The glib liberal answer is that people are just stupid. But let’s for a moment say that people really aren’t stupid at all, but haven’t been informed why these things might be good for us as a country and as individuals. The leadership on these issues has been sorely lacking and it is also likely that many aspects of the Build Back Better Bill are not needed at all.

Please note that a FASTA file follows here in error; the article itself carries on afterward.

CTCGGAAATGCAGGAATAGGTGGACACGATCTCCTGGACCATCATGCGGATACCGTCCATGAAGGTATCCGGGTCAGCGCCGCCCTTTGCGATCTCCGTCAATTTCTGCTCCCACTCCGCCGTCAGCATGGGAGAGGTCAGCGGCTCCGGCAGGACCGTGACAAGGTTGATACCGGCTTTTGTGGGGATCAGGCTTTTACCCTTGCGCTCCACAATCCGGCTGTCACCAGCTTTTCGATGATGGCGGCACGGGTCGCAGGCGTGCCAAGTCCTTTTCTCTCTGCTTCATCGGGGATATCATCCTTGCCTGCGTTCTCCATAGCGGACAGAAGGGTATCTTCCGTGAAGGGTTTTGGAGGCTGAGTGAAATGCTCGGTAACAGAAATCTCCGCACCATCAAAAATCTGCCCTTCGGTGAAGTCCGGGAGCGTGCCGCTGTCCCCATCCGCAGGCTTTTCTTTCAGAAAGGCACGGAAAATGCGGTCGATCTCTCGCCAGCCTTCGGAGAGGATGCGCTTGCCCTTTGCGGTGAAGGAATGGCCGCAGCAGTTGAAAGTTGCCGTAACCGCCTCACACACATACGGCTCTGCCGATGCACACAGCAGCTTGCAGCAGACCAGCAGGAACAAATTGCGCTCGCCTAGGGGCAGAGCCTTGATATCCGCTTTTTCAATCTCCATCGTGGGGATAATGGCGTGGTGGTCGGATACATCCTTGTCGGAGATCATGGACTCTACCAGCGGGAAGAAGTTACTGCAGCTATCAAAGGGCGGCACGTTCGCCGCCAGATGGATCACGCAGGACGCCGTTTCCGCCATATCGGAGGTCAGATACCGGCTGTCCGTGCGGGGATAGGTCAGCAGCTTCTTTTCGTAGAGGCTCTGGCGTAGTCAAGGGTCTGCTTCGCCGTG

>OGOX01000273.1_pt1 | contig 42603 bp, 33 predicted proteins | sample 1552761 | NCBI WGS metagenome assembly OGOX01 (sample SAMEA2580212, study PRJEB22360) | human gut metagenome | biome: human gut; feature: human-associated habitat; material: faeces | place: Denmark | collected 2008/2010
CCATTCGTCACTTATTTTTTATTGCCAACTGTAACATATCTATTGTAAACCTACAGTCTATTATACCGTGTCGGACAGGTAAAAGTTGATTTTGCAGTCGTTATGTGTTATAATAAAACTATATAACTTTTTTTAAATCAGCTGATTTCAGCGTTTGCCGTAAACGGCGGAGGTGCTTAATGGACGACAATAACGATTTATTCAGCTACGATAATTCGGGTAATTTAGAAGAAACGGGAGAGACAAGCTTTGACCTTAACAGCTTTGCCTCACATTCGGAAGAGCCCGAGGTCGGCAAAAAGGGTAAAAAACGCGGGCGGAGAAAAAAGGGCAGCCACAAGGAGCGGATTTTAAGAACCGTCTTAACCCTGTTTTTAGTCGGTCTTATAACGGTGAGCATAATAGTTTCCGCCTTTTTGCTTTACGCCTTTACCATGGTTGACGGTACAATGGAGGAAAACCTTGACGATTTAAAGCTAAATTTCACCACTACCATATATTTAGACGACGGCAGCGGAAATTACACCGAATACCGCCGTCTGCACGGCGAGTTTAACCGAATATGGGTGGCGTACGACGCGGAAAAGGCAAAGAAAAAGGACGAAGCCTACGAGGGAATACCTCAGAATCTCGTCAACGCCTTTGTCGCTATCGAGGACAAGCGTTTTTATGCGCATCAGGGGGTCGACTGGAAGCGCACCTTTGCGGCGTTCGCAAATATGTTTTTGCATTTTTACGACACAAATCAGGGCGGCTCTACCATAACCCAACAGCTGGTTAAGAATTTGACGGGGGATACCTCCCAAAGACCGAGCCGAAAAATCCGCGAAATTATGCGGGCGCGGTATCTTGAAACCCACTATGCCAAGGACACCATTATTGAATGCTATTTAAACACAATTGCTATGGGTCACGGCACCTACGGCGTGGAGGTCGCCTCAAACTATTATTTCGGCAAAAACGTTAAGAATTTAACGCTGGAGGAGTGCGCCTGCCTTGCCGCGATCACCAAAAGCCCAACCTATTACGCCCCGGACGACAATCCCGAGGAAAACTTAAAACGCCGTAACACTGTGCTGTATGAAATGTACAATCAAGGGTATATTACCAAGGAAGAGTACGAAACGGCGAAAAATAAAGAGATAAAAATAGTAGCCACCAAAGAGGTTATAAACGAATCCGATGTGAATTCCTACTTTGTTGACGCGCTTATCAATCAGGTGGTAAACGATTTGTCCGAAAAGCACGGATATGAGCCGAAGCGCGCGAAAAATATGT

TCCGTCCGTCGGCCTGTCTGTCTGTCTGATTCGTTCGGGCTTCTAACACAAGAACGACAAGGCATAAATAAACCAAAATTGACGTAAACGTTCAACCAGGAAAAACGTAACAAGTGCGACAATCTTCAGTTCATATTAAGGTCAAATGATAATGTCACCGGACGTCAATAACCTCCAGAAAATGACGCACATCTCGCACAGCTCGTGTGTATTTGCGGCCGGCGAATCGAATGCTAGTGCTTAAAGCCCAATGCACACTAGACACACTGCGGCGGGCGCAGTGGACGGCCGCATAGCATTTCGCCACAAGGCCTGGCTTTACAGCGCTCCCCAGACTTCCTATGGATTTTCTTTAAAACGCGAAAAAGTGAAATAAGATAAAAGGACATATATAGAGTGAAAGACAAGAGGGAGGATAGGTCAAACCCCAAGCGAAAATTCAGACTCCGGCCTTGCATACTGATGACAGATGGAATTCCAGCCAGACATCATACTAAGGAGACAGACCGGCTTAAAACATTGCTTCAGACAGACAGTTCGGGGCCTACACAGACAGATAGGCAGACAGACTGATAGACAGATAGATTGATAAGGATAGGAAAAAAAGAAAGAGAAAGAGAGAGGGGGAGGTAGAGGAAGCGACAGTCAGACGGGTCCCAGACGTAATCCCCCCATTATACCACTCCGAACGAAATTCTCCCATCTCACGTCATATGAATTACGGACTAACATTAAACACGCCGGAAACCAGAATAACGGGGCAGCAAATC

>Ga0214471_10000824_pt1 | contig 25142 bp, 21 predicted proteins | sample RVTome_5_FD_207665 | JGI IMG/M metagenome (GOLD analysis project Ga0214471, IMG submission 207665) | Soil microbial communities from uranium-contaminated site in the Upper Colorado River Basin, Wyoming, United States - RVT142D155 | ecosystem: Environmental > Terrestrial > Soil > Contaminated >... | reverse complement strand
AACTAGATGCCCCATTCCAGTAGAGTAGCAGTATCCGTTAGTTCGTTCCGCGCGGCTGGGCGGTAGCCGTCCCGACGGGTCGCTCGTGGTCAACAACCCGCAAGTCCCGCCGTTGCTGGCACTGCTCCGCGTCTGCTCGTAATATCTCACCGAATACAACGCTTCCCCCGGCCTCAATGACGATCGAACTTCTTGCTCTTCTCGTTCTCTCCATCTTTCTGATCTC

The Build Back Better Bill has been touted by the progressive left as an important part of their vision for America. Many think that vision is socialism and, after all, that’s tax payer money paying for all of the things proposed in the bill. The points Krugman makes may be right, but who has sat down with the American people and explained all of that? No one. Instead, we get Bernie Sanders insisting this must be passed and then outraged that people all over the country are not flocking to his side of the aisle supporting more government spending. The left is outraged at their fellow congresspersons’ lack of compassion. The right is outraged that the BBBB looks like a socialist giveaway to them. No one is slowly explaining what good the bill might do—section by section, piece by piece, nor sifting through which pieces are really important and which we could live without.